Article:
Sitting at a Brambach baby grand piano at the Myakka City United Methodist Church, Marilyn Coker had launched into the first song of M. Isabelle Ritter's "Seven Last Words" as an audience of two people sat in metal chairs while listening intently.
Coker, 85, might as well have been playing with the Chicago Symphony Orchestra behind her as she became lost in the music, her fingers gliding across the keys and her head gently moving forward on certain notes for emphasis.
Surrounding Coker on the floor were various toys, including a stuffed Plush rabbit, a plastic horse on wheels and a kitchen set. Above the piano were some cabinets, the doors of which mysteriously swayed to the beat of the music, revealing an inordinate amount of clutter.
It was a small storage room that best could be described as a closet.
For Coker, though, it was a small slice of heaven.
The audience was Judy and Ray Shannon, owners of Shannon Funeral Homes of Bradenton. While the Shannons' main home is in downtown Bradenton, they also own a ranch in Myakka City, which they bought on Juel Gill Road in 2006. But even before 2006, they had developed a connection to the community through their friends and relatives who lived there.
The Shannons are familiar with Coker and her role with the Myakka City Historical Society, which for the past 29 years has worked to restore the Myakka City Historic School House. That restoration is expected to come to fruition by the end of this year and the result will be a town center, museum and library for the community.
One of the rooms of the schoolhouse is the old auditorium, which has its stage still intact. It will be the focus of community gatherings and has been equipped with a very modern sound system and speakers.
What the room didn't have, until now, was a piano.
Ray Shannon was pretty much born into the funeral business as his grandfather Rowland Shannon started Shannon Funeral Homes on 14th Street in Bradenton in 1928 and his father, Joseph, later took over, eventually being followed by Ray. Ray and Judy are still involved in the business, but their advancing age signals retirement might be in the not-too-distant future.
Six months ago, the Shannons closed one of their funeral homes, the Westview Chapel at 5610 Manatee Ave. W., Bradenton. When the Westview Chapel opened in 1973, Joseph Shannon bought a Brambach baby grand piano. Ray Shannon remembers the many times his mother, Eugenia, brought comfort to families by playing that piano during services.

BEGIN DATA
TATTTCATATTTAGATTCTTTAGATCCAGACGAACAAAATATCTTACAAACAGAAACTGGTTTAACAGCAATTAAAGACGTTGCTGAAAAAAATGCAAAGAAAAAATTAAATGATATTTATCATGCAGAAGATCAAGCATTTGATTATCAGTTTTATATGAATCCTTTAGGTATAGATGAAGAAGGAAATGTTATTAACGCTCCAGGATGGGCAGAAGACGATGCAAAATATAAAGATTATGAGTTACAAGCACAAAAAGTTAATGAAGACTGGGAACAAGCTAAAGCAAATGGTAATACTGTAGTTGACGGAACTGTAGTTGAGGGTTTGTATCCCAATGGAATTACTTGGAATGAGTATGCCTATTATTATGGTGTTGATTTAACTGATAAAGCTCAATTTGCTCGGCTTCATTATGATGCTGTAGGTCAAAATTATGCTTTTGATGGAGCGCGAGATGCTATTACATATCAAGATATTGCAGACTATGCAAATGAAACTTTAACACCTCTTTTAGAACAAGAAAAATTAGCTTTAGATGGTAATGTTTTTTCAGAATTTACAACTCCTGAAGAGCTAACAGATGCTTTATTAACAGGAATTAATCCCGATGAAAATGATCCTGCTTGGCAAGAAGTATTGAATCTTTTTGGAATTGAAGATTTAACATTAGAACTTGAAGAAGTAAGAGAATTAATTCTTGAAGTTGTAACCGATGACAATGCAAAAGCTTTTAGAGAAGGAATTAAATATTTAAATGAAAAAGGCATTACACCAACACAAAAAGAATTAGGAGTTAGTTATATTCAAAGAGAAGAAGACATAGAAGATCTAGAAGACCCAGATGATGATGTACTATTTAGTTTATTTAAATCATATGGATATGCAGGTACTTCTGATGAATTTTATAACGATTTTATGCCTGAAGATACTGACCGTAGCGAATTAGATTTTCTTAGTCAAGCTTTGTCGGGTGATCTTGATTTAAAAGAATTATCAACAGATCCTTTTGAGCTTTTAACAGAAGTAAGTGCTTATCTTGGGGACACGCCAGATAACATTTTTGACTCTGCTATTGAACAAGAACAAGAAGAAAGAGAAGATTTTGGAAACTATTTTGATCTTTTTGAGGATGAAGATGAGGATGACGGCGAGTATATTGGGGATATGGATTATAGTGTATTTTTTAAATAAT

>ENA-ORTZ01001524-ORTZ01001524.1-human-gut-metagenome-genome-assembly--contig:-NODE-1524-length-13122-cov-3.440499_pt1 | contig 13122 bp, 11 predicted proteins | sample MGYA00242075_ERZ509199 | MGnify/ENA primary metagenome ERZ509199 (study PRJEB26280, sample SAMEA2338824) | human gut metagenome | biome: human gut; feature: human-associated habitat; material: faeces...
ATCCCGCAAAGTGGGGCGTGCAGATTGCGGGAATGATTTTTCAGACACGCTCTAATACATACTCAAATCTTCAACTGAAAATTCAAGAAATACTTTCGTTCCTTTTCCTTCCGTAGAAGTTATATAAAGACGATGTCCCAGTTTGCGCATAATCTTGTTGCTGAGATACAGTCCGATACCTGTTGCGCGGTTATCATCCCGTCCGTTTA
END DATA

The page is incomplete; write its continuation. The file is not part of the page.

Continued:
With the Westview Chapel scheduled for destruction, the Shannons couldn't stand the thought of the piano being flattened with the building. They asked around and found that the market for a baby grand piano was very limited.
Then they thought about the schoolhouse.
"There is no market anymore because everyone has electronic keyboards, and it's all high tech," Judy Shannon said. "But we didn't want to see the piano go down with the building. That would have been horrible."
They asked Coker if the Myakka City Historical Society needed a piano.
It was music to her ears.
"Every (town center) needs to have a piano," Coker said. "And this piano was built for a larger space. This has a huge sound."
The piano was shipped to the Myakka City United Methodist Church for storage until the new air conditioning system can be installed at the schoolhouse. The air conditioning system is the final major piece of the restoration project. While the church only had a tiny room for storage, it is an air conditioned room. Only a few pieces of the piano had to be disassembled before workers tilted it through a narrow door.
When Coker finished playing the cantata for the Shannons, they gave her an ovation before heading back to the ranch. Once they were out the door, Coker noted that she was playing the baby grand very lightly, because if she had played at a normal volume, she would have blown them out of the room.
Coker, who started piano lessons at age 11, has played on Sundays at the church since 1967.
"That's my passion — music," she said, sitting on the piano's bench.
She had selected both Christmas and Easter music to play after the schoolhouse's opening, depending on whether the building opens late this year or early next year.
Now she has a piano on which to perform.
After the air conditioning system is complete at the school, the piano will be moved and then will be needed to be tuned. Coker said that although the piano was tilted to go into the store room, only a few notes were off a little.
She said the piano itself was an expensive purchase back in 1973, estimating more than $5,000.
Once moved, she said, it will take her some time to get used to the keys. She usually plays on upright pianos.
"Every piano has a different touch," she said. "This one you have to push a bit harder."
That's OK, though, because she will get plenty of practice. If it's not "Seven Last Words," it might be "This Old Man." with lots of kids sitting on the floor of the auditorium.